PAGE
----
Lungless Salamanders: Plethodontidae
The family of lungless salamanders includes the smallest and nearly the largest land-dwelling salamanders. These salamanders have no lungs and breathe through their skin. They have four toes on their front legs and four or five toes on their rear legs. They have a medium to long tail. Lungless salamanders are 1 to 14 inches (2.5 to 35 centimeters) long. The head is specialized for burrowing and for wedging under rocks and in stream beds. Some lungless salamanders have a long tongue that they can flick rapidly to catch prey. Lungless salamanders that live in caves never have eyes or skin coloring and may have oddly formed limbs and snouts. Other species start life as larvae, but as they go through metamorphosis their eyes disappear, the eyelids fuse together, and their skin loses its color.
Some lungless salamanders live as water-dwelling larvae for a few months to three years. Larvae (LAR-vee) are animals in an early stage that change body form in a process called metamorphosis (MEH-tuh-MORE-feh-sis) before becoming adults. Some species do not go through metamorphosis and spend their entire lives with the body form of larvae, but they can reproduce. At least three species never live as larvae and hatch from their eggs looking like small adults.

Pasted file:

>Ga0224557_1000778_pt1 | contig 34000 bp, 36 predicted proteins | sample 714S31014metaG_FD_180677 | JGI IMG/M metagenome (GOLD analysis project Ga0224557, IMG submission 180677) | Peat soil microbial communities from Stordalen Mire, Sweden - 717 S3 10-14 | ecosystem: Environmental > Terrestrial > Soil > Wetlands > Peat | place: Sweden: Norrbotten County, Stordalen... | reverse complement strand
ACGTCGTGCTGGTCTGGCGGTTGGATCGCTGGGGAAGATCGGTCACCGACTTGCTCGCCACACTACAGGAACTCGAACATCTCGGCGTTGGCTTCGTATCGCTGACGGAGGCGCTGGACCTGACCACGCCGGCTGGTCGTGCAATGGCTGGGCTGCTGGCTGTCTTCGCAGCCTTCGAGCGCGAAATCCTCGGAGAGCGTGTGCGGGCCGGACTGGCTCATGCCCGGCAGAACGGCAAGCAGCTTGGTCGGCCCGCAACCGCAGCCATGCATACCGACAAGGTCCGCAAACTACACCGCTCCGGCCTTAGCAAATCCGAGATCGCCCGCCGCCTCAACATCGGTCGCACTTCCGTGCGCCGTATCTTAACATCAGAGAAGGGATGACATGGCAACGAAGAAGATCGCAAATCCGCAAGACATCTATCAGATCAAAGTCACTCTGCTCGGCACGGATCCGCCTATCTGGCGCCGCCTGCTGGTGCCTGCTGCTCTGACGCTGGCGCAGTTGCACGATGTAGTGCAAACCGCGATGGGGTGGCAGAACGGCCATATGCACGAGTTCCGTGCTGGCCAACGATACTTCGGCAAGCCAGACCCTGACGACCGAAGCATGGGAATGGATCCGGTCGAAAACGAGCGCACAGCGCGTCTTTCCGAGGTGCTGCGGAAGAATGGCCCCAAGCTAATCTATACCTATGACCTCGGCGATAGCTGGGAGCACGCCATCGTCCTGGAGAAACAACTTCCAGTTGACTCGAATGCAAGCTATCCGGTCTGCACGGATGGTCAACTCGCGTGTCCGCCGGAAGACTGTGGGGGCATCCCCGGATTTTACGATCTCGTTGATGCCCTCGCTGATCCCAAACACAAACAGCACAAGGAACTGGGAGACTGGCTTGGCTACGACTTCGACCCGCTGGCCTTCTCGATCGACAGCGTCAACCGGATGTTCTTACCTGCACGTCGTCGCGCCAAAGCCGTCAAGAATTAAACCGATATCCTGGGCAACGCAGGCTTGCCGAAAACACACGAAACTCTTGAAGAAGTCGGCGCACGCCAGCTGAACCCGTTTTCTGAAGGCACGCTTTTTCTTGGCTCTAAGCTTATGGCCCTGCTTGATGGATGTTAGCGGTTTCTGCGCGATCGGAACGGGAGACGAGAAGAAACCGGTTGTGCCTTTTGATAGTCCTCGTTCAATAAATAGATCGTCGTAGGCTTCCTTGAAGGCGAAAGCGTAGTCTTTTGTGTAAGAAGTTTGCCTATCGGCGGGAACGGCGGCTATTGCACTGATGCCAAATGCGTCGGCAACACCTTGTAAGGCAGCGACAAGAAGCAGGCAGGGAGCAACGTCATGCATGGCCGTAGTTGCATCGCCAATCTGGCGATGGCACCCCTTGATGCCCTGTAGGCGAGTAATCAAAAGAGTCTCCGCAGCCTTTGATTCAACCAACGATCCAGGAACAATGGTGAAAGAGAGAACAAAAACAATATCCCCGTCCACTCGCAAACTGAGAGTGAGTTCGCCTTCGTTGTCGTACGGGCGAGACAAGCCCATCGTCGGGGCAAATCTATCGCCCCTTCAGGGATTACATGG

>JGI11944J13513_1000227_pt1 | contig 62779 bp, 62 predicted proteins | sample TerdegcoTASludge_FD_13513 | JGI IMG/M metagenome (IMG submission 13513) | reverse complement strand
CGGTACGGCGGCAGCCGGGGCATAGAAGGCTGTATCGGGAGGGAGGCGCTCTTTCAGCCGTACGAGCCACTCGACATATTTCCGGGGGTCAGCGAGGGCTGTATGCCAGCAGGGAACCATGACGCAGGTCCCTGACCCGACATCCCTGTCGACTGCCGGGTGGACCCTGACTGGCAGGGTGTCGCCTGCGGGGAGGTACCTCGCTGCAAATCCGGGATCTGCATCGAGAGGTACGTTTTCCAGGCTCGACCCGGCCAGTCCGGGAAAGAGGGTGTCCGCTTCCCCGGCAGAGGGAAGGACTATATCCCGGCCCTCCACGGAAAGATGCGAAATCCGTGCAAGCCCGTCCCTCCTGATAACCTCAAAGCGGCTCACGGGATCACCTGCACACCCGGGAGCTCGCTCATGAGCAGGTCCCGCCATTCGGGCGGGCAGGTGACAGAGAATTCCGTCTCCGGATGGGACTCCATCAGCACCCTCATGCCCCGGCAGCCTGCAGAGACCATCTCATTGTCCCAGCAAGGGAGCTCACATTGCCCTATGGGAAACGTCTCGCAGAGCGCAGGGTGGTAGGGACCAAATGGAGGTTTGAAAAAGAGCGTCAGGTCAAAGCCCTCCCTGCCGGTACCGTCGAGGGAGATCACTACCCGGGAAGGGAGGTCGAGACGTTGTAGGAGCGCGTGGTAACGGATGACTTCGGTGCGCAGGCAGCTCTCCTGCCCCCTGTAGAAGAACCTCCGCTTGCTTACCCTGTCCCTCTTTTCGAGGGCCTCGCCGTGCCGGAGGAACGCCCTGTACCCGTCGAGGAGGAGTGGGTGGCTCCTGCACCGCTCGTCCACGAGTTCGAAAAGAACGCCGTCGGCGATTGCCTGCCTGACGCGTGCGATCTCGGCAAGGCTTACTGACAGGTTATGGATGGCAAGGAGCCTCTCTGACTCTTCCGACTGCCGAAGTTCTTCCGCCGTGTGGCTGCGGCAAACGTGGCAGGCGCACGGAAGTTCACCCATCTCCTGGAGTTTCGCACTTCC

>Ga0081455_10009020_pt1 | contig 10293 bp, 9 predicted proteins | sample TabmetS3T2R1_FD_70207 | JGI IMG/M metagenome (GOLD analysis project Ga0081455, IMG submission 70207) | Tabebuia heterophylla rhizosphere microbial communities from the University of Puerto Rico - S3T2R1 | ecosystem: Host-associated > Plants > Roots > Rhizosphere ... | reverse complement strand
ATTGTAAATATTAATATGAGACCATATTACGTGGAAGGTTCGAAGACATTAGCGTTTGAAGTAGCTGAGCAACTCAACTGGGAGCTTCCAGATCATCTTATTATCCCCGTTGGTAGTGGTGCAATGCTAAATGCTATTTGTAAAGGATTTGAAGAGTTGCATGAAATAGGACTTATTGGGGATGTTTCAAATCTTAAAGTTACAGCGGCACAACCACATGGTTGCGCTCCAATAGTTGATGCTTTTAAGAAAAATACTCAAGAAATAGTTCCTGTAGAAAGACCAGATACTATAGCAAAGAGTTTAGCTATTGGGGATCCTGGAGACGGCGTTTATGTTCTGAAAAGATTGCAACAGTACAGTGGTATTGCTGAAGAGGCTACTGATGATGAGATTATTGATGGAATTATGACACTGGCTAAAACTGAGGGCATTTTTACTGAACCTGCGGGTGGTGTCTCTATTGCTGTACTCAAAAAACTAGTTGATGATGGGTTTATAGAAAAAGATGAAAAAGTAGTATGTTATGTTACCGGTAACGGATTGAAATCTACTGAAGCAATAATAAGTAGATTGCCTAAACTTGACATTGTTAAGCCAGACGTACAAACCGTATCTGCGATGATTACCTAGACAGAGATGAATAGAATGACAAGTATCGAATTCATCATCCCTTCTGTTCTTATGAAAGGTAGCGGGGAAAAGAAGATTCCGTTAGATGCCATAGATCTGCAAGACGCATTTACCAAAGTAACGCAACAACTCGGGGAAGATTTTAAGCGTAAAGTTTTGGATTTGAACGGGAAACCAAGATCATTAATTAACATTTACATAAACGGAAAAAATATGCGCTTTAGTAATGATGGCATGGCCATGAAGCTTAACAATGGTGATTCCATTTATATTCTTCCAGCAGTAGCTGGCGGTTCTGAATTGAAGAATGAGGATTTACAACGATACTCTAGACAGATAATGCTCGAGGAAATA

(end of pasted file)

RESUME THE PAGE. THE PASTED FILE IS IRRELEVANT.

Scientists have found large numbers of miniature salamanders, mainly in the family of lungless salamanders. Most of these miniature species live on land throughout their lives, and many are secretive. New species continue to be discovered at a high rate. Many of these species are less than 1.2 to 1.4 inches (3 to 3.5 centimeters) long from tip of snout to tip of tail.
Animal Life ResourceAmphibiansLungless Salamanders: Plethodontidae - Physical Characteristics, Diet, Behavior And Reproduction, Conservation Status, Dusky Salamander (desmognathus Fuscus): Species Accounts - GEOGRAPHIC RANGE, HABITAT, LUNGLESS SALAMANDERS AND PEOPLE